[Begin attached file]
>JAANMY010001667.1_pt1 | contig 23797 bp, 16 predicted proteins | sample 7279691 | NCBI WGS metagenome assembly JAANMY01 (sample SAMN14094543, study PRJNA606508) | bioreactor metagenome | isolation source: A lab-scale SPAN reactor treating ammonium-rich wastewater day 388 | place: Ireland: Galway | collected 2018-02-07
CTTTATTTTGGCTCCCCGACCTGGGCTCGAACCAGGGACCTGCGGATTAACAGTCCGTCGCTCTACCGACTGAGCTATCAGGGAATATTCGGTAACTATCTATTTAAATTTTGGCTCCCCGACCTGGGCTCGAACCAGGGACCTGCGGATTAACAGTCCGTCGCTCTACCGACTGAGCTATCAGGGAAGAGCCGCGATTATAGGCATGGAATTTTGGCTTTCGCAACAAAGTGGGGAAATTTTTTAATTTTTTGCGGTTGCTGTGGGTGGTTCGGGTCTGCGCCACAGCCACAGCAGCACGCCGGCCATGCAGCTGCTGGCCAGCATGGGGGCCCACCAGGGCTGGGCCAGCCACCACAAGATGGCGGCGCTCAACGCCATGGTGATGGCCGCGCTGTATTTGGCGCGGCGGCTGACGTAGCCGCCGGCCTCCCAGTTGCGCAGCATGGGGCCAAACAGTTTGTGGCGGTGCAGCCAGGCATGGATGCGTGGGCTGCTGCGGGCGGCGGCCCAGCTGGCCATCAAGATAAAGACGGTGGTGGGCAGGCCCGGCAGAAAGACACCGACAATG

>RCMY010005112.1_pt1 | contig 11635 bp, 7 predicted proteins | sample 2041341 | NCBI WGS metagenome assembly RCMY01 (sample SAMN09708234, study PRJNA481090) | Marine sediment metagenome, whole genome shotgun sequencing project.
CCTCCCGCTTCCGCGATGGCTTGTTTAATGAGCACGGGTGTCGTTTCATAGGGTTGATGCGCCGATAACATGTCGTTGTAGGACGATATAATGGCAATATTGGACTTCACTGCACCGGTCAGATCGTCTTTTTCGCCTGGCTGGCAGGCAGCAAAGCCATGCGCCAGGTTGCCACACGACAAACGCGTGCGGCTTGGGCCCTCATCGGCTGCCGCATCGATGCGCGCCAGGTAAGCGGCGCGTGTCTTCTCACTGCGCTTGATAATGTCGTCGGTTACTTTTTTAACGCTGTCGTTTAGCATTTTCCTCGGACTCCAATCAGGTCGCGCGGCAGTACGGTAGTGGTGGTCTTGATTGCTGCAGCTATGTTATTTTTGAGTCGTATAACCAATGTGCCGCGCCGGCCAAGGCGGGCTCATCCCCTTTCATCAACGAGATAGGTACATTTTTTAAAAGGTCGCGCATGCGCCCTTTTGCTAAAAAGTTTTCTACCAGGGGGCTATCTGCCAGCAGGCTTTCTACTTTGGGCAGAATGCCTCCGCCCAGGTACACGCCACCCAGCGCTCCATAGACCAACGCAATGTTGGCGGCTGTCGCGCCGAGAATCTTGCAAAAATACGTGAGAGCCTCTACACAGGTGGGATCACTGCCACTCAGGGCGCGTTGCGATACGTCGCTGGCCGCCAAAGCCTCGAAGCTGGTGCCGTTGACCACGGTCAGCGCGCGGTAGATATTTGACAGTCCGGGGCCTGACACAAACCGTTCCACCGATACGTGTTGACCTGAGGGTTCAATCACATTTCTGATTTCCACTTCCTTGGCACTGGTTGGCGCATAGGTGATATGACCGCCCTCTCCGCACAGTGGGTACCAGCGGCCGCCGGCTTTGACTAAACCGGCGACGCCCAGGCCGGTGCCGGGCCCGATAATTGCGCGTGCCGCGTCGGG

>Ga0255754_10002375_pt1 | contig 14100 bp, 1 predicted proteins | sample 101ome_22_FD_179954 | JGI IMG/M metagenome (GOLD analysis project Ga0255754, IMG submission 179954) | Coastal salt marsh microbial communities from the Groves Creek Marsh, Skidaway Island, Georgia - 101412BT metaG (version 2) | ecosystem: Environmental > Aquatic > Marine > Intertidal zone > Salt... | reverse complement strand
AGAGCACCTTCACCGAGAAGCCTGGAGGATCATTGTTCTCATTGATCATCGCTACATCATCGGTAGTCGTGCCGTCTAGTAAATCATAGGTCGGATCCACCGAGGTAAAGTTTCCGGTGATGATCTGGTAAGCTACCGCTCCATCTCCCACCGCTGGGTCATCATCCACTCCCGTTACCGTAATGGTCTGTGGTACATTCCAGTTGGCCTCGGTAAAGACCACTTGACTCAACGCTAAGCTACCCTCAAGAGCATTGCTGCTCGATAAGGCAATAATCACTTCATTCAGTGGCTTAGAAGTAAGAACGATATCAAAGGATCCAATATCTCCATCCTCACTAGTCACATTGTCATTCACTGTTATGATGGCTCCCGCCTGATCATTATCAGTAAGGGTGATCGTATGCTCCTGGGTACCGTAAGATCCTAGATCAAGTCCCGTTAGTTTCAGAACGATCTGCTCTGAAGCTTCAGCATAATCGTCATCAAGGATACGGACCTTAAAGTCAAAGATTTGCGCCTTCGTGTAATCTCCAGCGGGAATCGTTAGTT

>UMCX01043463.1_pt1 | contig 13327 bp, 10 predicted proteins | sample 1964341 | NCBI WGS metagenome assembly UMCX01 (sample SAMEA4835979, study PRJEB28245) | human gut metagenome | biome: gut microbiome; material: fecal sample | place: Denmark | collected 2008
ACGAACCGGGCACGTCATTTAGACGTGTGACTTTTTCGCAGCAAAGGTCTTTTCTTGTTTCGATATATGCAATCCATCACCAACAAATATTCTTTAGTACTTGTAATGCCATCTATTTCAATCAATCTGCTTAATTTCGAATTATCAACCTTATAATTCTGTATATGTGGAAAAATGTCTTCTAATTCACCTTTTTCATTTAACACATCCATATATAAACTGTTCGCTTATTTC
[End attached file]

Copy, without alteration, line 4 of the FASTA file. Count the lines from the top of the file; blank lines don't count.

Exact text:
CCTCCCGCTTCCGCGATGGCTTGTTTAATGAGCACGGGTGTCGTTTCATAGGGTTGATGCGCCGATAACATGTCGTTGTAGGACGATATAATGGCAATATTGGACTTCACTGCACCGGTCAGATCGTCTTTTTCGCCTGGCTGGCAGGCAGCAAAGCCATGCGCCAGGTTGCCACACGACAAACGCGTGCGGCTTGGGCCCTCATCGGCTGCCGCATCGATGCGCGCCAGGTAAGCGGCGCGTGTCTTCTCACTGCGCTTGATAATGTCGTCGGTTACTTTTTTAACGCTGTCGTTTAGCATTTTCCTCGGACTCCAATCAGGTCGCGCGGCAGTACGGTAGTGGTGGTCTTGATTGCTGCAGCTATGTTATTTTTGAGTCGTATAACCAATGTGCCGCGCCGGCCAAGGCGGGCTCATCCCCTTTCATCAACGAGATAGGTACATTTTTTAAAAGGTCGCGCATGCGCCCTTTTGCTAAAAAGTTTTCTACCAGGGGGCTATCTGCCAGCAGGCTTTCTACTTTGGGCAGAATGCCTCCGCCCAGGTACACGCCACCCAGCGCTCCATAGACCAACGCAATGTTGGCGGCTGTCGCGCCGAGAATCTTGCAAAAATACGTGAGAGCCTCTACACAGGTGGGATCACTGCCACTCAGGGCGCGTTGCGATACGTCGCTGGCCGCCAAAGCCTCGAAGCTGGTGCCGTTGACCACGGTCAGCGCGCGGTAGATATTTGACAGTCCGGGGCCTGACACAAACCGTTCCACCGATACGTGTTGACCTGAGGGTTCAATCACATTTCTGATTTCCACTTCCTTGGCACTGGTTGGCGCATAGGTGATATGACCGCCCTCTCCGCACAGTGGGTACCAGCGGCCGCCGGCTTTGACTAAACCGGCGACGCCCAGGCCGGTGCCGGGCCCGATAATTGCGCGTGCCGCGTCGGG